If you feel you are in danger, then leave the danger zone.

If you see people walking into a store or a restaurant with openly-carried rifles and weapons, there is no way for you to ascertain what their intentions are. You can’t tell whether they are a “good person with a gun”, a “bad person with a gun”, or a “generally good person with a gun who could be triggered by some unknown level of confrontation into becoming a bad person with a gun” or anything in between.

The correct action to take is to remove yourself from the situation. Abandon your cart of purchases, don’t worry about paying for food; just get out. It is perfectly rational to feel unsafe, and it’s better to be out of the way in case their (unknown) intentions are not good ones. You should not feel obligated (legally OR morally) to stay and pay for your purchases if you feel your life is endangered. If you are in a restaurant and have already eaten your meal, you can call the restaurant after the fact, let them know why you left, and offer to pay for it over the phone. You may call the store and explain why you left your purchases in a cart in the middle of the aisle. You may also advise them whether you intend to return to the restaurant or store if you do not feel safe there.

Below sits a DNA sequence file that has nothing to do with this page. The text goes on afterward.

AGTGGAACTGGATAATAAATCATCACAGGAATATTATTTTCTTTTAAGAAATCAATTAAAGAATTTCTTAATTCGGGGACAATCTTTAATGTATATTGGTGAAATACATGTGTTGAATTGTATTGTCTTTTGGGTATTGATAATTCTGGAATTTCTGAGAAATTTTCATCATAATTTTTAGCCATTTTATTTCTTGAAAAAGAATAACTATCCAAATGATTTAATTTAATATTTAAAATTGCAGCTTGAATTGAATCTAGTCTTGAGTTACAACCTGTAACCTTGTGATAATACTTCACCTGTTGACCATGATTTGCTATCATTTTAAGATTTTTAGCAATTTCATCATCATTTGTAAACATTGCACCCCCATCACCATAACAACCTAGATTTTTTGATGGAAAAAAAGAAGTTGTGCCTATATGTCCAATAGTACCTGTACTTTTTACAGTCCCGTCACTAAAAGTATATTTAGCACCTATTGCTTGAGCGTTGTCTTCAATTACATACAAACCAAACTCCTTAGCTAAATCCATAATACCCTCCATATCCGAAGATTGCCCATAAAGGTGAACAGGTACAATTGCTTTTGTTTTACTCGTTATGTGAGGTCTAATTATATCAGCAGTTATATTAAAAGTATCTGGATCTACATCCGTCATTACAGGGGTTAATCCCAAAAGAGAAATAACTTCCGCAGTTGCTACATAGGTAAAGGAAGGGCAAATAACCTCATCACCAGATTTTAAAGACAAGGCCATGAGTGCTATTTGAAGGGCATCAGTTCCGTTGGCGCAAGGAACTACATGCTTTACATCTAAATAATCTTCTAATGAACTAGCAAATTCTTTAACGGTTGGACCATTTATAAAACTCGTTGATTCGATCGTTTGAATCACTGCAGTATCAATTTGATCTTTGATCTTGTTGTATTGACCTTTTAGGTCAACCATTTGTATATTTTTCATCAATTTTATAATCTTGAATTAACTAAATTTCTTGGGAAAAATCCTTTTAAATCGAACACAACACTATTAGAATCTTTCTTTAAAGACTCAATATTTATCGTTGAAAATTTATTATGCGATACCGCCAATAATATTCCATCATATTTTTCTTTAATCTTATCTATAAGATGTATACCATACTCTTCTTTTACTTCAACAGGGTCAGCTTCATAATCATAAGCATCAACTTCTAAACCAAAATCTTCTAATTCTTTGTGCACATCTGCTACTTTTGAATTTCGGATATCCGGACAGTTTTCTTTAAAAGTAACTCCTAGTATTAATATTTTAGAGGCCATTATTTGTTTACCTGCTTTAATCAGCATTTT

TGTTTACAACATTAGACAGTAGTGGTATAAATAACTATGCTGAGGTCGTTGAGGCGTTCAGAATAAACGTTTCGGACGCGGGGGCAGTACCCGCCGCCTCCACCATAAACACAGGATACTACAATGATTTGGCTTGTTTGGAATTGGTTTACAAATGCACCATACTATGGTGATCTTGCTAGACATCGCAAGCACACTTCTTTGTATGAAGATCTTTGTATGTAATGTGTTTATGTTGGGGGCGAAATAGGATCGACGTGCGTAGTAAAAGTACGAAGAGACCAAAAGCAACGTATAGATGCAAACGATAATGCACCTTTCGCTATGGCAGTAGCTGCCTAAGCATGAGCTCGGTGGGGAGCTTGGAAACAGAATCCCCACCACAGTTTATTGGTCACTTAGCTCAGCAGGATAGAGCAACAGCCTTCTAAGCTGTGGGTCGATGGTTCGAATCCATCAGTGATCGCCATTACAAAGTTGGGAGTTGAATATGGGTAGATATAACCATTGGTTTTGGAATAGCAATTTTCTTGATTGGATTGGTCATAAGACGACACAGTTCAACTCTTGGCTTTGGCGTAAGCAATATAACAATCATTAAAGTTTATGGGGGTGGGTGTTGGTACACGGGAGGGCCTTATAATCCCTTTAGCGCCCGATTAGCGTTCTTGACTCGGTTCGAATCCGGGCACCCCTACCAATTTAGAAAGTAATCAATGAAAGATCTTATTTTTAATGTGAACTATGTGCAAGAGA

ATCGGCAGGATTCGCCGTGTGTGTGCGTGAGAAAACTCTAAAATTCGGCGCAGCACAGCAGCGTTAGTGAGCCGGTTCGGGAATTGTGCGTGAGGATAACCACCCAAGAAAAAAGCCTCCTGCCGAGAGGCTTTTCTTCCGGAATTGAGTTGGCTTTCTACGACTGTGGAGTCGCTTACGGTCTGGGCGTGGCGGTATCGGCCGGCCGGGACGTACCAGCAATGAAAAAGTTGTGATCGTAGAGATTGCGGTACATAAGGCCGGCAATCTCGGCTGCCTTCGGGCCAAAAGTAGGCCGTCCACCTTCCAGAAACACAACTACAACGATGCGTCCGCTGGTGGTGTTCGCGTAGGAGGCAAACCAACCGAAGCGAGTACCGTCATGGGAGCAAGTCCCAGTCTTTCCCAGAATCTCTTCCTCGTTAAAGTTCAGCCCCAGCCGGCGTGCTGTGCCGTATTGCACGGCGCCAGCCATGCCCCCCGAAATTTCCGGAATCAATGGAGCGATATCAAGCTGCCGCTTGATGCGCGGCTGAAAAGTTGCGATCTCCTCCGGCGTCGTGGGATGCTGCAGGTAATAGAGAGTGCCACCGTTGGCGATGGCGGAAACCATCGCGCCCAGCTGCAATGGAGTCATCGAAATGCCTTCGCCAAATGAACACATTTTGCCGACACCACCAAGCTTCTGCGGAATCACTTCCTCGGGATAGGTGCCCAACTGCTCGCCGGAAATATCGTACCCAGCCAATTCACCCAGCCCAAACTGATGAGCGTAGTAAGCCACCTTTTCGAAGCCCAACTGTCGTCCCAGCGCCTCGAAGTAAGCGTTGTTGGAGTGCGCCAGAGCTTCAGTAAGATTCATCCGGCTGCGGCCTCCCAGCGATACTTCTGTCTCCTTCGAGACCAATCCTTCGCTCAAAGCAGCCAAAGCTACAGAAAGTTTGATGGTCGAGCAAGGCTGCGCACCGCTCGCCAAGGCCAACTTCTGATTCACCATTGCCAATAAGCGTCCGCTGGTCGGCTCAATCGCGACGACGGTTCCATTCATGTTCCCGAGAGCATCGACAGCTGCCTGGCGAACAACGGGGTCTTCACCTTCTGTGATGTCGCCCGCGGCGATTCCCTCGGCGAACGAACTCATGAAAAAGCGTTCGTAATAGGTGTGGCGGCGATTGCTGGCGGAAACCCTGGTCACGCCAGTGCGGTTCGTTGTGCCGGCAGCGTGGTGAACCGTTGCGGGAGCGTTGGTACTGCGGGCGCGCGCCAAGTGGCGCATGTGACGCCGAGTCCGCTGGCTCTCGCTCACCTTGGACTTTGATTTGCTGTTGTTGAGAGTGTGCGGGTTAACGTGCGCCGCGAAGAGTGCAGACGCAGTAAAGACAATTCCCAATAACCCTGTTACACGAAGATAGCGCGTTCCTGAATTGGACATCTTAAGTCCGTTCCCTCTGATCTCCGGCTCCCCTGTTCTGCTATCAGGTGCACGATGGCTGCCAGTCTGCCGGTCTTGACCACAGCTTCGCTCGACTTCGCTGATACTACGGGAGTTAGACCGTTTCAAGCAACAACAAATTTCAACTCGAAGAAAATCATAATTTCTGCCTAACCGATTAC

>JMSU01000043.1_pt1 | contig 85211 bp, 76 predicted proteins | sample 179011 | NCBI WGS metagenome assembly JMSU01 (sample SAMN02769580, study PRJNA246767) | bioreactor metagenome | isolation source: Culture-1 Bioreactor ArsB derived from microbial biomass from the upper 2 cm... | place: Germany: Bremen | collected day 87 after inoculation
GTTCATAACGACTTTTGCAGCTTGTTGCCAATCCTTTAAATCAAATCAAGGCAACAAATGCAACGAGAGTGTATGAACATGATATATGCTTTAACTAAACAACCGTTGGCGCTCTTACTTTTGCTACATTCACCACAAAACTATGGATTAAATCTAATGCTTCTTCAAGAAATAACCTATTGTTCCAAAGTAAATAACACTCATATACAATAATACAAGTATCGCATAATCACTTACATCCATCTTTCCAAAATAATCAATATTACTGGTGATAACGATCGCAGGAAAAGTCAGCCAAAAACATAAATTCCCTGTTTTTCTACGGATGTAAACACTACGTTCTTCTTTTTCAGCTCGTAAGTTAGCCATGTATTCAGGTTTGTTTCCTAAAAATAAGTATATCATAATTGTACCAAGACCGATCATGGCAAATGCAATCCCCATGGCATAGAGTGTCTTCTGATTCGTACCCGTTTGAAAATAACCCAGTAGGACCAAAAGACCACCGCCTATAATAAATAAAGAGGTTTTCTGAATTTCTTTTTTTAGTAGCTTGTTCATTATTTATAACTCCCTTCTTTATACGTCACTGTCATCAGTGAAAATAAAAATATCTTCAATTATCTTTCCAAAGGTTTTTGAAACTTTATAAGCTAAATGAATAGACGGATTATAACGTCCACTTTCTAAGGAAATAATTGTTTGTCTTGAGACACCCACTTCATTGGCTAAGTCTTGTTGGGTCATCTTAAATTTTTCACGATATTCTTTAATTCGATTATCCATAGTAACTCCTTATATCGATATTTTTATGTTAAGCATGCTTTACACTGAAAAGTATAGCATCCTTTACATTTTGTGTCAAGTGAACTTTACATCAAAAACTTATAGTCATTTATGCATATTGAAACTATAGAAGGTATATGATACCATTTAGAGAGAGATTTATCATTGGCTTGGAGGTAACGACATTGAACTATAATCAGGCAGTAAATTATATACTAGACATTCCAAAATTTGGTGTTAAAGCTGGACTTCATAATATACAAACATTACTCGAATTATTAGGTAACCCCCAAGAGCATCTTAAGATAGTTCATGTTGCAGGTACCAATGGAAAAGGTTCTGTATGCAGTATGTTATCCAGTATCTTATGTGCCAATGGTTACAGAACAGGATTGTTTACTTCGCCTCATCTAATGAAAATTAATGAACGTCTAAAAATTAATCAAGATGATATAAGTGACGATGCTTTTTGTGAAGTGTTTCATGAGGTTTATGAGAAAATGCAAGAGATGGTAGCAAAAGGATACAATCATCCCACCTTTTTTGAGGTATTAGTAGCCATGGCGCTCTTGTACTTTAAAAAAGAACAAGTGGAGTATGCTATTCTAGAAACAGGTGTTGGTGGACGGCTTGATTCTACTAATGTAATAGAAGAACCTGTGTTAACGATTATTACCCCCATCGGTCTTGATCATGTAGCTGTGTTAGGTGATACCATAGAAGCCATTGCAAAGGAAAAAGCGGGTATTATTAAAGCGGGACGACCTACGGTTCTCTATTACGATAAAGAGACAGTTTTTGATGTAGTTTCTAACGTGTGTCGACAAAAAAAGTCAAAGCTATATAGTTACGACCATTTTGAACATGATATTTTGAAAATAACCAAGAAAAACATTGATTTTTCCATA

It’s a risk with which companies that allow open-carry into their stores and restaurants will have to learn to deal.

Unless you can explain to me why I should always feel perfectly safe when random people carrying rifles walk into a Target store or a Mexican food restaurant or any other place where rifles are not part of the general commercial activities conducting within, then this seems to be a perfectly rational response. This isn’t even a gun-specific action: I would probably do the same thing if someone came into a Chipotle wielding a chainsaw.

Then again, “Stand Your Ground” laws in your state also allow you to take matters into your own hands if you are armed and feel threatened, and act preemptively. I can’t make any recommendation in that situation, but it seems to me that the law would be pretty clearly on your side in those cases.


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